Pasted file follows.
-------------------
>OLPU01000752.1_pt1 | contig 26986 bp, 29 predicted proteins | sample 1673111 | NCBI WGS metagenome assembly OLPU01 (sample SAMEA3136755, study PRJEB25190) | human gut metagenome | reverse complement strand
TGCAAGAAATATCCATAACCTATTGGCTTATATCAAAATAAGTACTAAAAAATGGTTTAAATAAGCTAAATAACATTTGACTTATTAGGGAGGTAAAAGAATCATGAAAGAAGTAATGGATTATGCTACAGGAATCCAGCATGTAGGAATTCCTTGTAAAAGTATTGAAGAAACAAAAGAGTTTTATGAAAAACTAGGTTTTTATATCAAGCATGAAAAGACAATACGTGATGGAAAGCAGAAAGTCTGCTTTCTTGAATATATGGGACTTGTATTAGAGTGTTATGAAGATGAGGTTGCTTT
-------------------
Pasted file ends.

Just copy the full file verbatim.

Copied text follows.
>OLPU01000752.1_pt1 | contig 26986 bp, 29 predicted proteins | sample 1673111 | NCBI WGS metagenome assembly OLPU01 (sample SAMEA3136755, study PRJEB25190) | human gut metagenome | reverse complement strand
TGCAAGAAATATCCATAACCTATTGGCTTATATCAAAATAAGTACTAAAAAATGGTTTAAATAAGCTAAATAACATTTGACTTATTAGGGAGGTAAAAGAATCATGAAAGAAGTAATGGATTATGCTACAGGAATCCAGCATGTAGGAATTCCTTGTAAAAGTATTGAAGAAACAAAAGAGTTTTATGAAAAACTAGGTTTTTATATCAAGCATGAAAAGACAATACGTGATGGAAAGCAGAAAGTCTGCTTTCTTGAATATATGGGACTTGTATTAGAGTGTTATGAAGATGAGGTTGCTTT